Google Drive spreadsheets is a good alternative to using desktop apps like Excel and Numbers. It is a fairly sophisticated number crunching program that has all of the major features seen in those others. All you need is to use your web browser and a free Google account.
You can view the rows in your spreadsheet by category using values in specific rows. This is often better than sorting the entire spreadsheet. You can nest categories and turn them on and off easily. You can also use formats and colors to make categories easier to view.
Export and printing options for Contacts are limited. But you can do almost anything you want with your Contacts data if you know this one trick. By dragging and dropping your Contacts into Numbers, you can then organize, sort and format the information in any way. You can then export it from Numbers, or use Numbers to print a list any way you desire.
When building formulas in Numbers it is important to be able to insert absolute cell references. These are references to cells that will not shift as you copy and paste the formula into new rows or columns. You can use the values in absolute cell references for constants like sales taxes or commission amounts.
There are various ways you can automatically fill cells in Numbers. You can copy and paste to quickly fill cells one time. Or, you can construct your table so cells automatically fill in as you expand the table. You can also fill in cells with a series like months, dates, numbers or letters.
The Lookup function can be useful if you want to automatically populate cells on one table with data from another, based on new data entered. For instance, you can enter products in one column and then have prices fill in automatically by having the Lookup function refer to a list of products and prices in a second table.
You can represent specific times and time durations in cells in iWork Numbers. You can format the cells to display the times and dates in a variety of ways. You can perform calculations on both and get intelligent results, such as the difference between two times.
Learn how to create pie charts in iWork Numbers. You can create beautiful 2D and 3D pie charts from a simple list of numbers. Find out how to break single wedges out of the chart and how to put the chart on a separate page for printing.
Learn to use header and footer rows in iWork Numbers. Footers allow you to easily perform functions, like sums and averages on entire columns. Headers can remain at the top of the screen as you scroll. Both can be used to keep calculations and titles separate from sorted data in the body of a spreadsheet.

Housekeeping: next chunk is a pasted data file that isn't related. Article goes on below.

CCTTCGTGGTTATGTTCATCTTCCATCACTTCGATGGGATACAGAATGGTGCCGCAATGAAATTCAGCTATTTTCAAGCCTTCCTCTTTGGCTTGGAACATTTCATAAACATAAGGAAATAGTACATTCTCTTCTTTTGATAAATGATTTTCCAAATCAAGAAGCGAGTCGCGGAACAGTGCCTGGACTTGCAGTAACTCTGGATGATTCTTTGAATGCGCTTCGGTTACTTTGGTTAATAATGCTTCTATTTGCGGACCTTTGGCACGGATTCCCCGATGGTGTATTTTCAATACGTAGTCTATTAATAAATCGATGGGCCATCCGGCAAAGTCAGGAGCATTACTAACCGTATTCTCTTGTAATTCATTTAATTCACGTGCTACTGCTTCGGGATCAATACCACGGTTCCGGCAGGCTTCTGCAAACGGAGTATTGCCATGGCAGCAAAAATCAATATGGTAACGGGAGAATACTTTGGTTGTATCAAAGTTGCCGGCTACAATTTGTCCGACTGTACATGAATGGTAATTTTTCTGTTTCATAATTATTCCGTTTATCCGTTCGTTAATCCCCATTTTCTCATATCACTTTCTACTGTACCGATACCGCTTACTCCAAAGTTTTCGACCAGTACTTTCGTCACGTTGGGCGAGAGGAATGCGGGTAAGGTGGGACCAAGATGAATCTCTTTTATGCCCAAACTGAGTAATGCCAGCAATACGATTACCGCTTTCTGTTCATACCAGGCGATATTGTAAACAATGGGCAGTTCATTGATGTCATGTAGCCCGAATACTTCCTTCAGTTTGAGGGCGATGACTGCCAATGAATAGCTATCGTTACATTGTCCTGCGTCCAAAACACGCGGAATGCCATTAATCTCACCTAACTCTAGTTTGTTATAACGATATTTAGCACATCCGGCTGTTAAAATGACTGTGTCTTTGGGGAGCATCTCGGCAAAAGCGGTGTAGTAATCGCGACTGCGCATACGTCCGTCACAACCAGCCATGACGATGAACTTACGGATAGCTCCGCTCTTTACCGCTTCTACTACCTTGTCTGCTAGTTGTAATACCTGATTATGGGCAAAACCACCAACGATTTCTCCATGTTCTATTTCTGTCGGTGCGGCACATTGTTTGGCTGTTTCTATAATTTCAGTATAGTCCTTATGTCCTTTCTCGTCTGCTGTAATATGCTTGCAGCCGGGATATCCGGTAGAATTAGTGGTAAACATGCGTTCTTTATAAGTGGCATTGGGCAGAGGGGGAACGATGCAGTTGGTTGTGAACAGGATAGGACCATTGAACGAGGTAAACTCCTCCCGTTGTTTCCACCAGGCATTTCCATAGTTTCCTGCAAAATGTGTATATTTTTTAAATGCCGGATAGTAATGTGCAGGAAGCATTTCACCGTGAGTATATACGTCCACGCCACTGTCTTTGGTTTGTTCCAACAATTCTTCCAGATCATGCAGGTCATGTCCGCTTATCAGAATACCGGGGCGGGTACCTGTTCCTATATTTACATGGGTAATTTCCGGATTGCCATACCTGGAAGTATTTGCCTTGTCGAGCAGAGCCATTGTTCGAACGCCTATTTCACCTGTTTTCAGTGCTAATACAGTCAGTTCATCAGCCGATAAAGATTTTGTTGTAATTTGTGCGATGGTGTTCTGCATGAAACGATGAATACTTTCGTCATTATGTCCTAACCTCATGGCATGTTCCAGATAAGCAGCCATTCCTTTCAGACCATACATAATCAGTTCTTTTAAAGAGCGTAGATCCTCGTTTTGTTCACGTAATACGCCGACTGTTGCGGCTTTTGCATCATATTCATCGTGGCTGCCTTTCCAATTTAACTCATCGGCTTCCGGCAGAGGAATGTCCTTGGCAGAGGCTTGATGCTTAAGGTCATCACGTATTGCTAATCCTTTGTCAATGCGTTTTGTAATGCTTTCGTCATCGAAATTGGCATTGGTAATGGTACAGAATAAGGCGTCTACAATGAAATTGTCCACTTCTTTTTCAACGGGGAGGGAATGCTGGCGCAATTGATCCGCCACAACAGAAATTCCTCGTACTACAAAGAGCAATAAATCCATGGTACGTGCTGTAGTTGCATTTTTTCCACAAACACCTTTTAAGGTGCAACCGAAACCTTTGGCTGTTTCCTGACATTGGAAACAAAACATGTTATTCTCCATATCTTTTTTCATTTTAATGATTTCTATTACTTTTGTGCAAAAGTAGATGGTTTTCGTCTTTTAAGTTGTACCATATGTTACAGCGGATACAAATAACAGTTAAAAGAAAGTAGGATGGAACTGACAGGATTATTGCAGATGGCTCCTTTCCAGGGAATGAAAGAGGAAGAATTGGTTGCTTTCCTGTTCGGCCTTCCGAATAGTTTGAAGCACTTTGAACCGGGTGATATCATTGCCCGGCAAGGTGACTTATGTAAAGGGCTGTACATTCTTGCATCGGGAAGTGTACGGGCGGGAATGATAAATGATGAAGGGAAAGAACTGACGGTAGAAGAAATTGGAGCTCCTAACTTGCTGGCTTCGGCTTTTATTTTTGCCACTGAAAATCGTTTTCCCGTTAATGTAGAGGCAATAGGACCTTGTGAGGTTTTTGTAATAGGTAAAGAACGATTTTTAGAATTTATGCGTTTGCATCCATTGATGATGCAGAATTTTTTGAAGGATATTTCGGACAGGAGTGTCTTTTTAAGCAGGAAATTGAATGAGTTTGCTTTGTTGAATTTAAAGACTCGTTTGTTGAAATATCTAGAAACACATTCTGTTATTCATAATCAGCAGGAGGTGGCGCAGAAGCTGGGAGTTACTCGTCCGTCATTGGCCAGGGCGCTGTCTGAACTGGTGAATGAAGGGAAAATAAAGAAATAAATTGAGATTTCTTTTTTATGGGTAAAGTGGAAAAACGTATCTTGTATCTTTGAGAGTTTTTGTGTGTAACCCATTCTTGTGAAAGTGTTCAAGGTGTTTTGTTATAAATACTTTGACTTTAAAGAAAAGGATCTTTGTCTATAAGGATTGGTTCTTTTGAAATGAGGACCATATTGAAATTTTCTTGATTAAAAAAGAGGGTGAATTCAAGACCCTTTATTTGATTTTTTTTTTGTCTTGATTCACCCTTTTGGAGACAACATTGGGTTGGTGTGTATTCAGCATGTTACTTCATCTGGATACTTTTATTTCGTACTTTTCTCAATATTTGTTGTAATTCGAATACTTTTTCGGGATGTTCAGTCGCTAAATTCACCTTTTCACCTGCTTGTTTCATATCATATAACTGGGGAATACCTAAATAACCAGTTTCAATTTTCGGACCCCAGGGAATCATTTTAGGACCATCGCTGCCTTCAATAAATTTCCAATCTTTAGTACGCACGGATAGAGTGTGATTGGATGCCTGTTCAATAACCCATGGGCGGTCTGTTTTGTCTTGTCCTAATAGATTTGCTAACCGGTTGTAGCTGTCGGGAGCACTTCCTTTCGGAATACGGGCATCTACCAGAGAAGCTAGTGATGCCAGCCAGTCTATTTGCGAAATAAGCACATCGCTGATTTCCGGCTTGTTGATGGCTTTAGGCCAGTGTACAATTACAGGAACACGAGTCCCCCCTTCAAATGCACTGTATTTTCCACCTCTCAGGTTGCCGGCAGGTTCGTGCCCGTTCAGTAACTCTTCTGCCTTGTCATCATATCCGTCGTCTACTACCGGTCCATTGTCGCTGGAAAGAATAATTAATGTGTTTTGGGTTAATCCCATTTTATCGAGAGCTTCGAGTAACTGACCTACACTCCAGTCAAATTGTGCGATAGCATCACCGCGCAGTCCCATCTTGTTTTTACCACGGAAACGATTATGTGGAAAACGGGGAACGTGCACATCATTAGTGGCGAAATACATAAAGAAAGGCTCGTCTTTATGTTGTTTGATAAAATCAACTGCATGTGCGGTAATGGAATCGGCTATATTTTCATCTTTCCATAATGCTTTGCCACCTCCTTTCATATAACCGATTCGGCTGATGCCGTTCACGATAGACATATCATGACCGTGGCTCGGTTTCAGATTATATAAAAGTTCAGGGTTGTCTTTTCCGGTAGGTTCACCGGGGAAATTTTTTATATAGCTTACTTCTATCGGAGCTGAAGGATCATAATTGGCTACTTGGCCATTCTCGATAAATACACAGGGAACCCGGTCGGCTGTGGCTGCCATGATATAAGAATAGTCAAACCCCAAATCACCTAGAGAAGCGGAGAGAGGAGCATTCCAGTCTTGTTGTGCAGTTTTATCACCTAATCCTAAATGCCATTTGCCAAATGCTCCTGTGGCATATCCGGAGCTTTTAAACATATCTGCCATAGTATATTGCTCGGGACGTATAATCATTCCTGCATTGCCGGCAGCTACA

You can hide rows and columns in Numbers to effectively filter your data. Hiding can be done one row or column at a time, or by groups of rows and columns. You can also set criteria for rows or columns to be automatically filtered, allowing you to see only the data you need.
If you don't have Numbers, you can use Pages to create simple spreadsheets. Just use the tables inside Pages to create small spreadsheets that can use formulas to perform calculations. You can even sort and use basic and conditional formatting.
You can use the COUNTIF function to count the number of times an item appears in a column. You can also use COUNTIFS to total the number of rows based on several conditions in several columns. The SUMIF and SUMIFS functions will give you the total of the rows in another column based on the same criteria.
You can create nice-looking printouts from Numbers, but the options to do so aren't always obvious. Learn how to view your spreadsheets in layout view, adjust scaling, darken borders and use styles and design elements to create nicer Numbers printouts.
There are many options for formatting cells in iWork Numbers. You can choose the number of decimal places, or use fractions. You can format as currency or choose a different base system. You can choose from a variety of date and time formats. You can also create steppers, sliders and pop-up menus to make it easy to change values to cells. Conditional formatting allows you to have cells that change color and style with certain values or ranges.
Learn how to use if statements in formulas in iWork Numbers. You can combine these with checkboxes and pop-up menus to create results based on conditions. Useful for solving problems and bookkeeping.